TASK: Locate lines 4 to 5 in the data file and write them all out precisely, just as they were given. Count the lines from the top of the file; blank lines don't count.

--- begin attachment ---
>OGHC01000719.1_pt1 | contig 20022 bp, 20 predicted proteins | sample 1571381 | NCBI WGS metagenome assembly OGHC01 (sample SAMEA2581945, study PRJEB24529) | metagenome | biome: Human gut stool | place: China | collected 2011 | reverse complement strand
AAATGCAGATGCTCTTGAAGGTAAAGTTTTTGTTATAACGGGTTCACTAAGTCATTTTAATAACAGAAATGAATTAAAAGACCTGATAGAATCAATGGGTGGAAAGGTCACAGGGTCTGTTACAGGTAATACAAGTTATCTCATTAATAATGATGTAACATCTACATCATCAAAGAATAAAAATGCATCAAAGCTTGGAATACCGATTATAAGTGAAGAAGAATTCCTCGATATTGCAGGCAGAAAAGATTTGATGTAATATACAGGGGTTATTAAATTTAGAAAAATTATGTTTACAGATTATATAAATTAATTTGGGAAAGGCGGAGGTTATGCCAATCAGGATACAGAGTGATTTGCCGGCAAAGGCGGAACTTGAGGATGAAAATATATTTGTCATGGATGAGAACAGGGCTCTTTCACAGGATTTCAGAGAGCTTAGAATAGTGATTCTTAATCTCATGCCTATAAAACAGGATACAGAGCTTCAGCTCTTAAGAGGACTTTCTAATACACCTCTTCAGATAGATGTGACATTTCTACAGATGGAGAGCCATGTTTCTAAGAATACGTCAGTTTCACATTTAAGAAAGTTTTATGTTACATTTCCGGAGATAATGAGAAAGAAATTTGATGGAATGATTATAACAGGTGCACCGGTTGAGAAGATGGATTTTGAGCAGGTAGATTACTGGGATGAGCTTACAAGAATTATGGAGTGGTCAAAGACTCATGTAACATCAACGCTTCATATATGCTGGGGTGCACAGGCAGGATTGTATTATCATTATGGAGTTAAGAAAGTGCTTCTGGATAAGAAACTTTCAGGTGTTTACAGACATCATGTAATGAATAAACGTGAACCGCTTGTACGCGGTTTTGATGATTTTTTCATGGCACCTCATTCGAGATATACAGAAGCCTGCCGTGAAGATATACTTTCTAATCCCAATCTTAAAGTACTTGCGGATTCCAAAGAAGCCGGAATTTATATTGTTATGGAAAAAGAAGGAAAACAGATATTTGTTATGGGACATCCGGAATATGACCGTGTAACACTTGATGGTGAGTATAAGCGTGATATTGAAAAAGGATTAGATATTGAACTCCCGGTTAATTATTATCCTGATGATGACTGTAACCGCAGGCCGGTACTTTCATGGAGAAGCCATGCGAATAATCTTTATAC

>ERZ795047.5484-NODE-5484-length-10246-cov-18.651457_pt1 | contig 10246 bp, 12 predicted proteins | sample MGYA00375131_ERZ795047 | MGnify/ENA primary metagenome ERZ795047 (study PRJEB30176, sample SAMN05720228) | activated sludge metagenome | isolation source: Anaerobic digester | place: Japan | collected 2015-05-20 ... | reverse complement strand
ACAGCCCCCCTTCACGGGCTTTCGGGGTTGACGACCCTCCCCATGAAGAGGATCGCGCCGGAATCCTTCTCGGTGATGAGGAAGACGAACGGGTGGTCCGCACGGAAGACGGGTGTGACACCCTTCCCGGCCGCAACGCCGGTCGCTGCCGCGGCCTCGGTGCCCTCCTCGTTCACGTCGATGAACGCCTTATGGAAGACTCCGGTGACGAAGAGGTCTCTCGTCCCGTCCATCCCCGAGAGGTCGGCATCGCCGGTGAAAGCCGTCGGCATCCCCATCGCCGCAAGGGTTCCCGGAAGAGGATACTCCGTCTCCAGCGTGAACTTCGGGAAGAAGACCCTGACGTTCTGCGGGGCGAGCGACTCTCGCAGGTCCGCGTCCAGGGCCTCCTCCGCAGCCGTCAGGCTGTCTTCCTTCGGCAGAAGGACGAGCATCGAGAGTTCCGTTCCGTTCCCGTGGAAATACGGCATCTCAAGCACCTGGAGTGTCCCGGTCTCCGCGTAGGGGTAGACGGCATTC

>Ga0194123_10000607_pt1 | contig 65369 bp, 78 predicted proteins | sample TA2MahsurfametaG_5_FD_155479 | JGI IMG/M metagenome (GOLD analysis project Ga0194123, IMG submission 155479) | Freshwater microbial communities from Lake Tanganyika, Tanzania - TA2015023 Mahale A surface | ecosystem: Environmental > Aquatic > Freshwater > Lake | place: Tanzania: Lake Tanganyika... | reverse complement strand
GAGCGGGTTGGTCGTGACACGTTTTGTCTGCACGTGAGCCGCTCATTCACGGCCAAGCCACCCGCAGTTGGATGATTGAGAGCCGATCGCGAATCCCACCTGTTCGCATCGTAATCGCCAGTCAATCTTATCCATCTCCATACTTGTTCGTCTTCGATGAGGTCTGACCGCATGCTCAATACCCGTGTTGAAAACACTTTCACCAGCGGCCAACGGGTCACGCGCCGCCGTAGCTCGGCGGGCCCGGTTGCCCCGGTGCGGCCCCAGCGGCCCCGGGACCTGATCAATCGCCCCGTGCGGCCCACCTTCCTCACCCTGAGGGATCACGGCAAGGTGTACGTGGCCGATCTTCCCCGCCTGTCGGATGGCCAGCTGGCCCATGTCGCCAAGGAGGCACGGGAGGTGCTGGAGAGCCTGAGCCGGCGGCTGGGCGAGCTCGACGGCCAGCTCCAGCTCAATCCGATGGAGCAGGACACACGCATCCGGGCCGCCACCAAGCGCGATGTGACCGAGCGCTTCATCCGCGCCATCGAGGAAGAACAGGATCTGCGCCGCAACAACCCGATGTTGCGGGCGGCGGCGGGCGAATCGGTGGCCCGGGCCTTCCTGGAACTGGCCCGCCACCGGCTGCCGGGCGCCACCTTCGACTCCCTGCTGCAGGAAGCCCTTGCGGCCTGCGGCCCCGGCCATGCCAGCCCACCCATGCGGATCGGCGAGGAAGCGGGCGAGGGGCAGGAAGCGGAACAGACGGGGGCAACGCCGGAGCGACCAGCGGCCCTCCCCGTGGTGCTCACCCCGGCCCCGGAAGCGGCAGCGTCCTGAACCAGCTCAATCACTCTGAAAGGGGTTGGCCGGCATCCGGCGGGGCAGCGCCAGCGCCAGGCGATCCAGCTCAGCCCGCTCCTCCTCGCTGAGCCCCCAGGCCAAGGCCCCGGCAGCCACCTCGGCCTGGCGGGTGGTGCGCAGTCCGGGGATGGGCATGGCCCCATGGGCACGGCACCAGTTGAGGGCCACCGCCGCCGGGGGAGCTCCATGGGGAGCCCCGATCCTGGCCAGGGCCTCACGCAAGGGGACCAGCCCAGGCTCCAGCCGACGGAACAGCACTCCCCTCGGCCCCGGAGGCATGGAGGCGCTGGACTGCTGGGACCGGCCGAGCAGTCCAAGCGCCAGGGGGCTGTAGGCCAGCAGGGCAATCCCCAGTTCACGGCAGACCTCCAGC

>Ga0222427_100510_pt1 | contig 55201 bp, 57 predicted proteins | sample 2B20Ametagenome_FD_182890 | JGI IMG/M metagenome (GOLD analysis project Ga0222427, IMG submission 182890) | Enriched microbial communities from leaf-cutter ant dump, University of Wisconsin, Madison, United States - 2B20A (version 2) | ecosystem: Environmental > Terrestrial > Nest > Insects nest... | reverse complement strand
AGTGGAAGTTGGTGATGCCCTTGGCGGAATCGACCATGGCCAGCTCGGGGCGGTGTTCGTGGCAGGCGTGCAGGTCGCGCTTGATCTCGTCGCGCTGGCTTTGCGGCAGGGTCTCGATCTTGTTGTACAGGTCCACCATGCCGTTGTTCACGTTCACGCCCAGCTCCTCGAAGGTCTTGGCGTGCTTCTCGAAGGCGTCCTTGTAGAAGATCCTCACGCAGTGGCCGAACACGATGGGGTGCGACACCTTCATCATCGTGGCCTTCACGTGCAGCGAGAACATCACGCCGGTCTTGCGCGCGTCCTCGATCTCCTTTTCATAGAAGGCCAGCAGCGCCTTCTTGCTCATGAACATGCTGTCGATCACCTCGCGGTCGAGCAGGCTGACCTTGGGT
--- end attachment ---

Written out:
ACAGCCCCCCTTCACGGGCTTTCGGGGTTGACGACCCTCCCCATGAAGAGGATCGCGCCGGAATCCTTCTCGGTGATGAGGAAGACGAACGGGTGGTCCGCACGGAAGACGGGTGTGACACCCTTCCCGGCCGCAACGCCGGTCGCTGCCGCGGCCTCGGTGCCCTCCTCGTTCACGTCGATGAACGCCTTATGGAAGACTCCGGTGACGAAGAGGTCTCTCGTCCCGTCCATCCCCGAGAGGTCGGCATCGCCGGTGAAAGCCGTCGGCATCCCCATCGCCGCAAGGGTTCCCGGAAGAGGATACTCCGTCTCCAGCGTGAACTTCGGGAAGAAGACCCTGACGTTCTGCGGGGCGAGCGACTCTCGCAGGTCCGCGTCCAGGGCCTCCTCCGCAGCCGTCAGGCTGTCTTCCTTCGGCAGAAGGACGAGCATCGAGAGTTCCGTTCCGTTCCCGTGGAAATACGGCATCTCAAGCACCTGGAGTGTCCCGGTCTCCGCGTAGGGGTAGACGGCATTC

>Ga0194123_10000607_pt1 | contig 65369 bp, 78 predicted proteins | sample TA2MahsurfametaG_5_FD_155479 | JGI IMG/M metagenome (GOLD analysis project Ga0194123, IMG submission 155479) | Freshwater microbial communities from Lake Tanganyika, Tanzania - TA2015023 Mahale A surface | ecosystem: Environmental > Aquatic > Freshwater > Lake | place: Tanzania: Lake Tanganyika... | reverse complement strand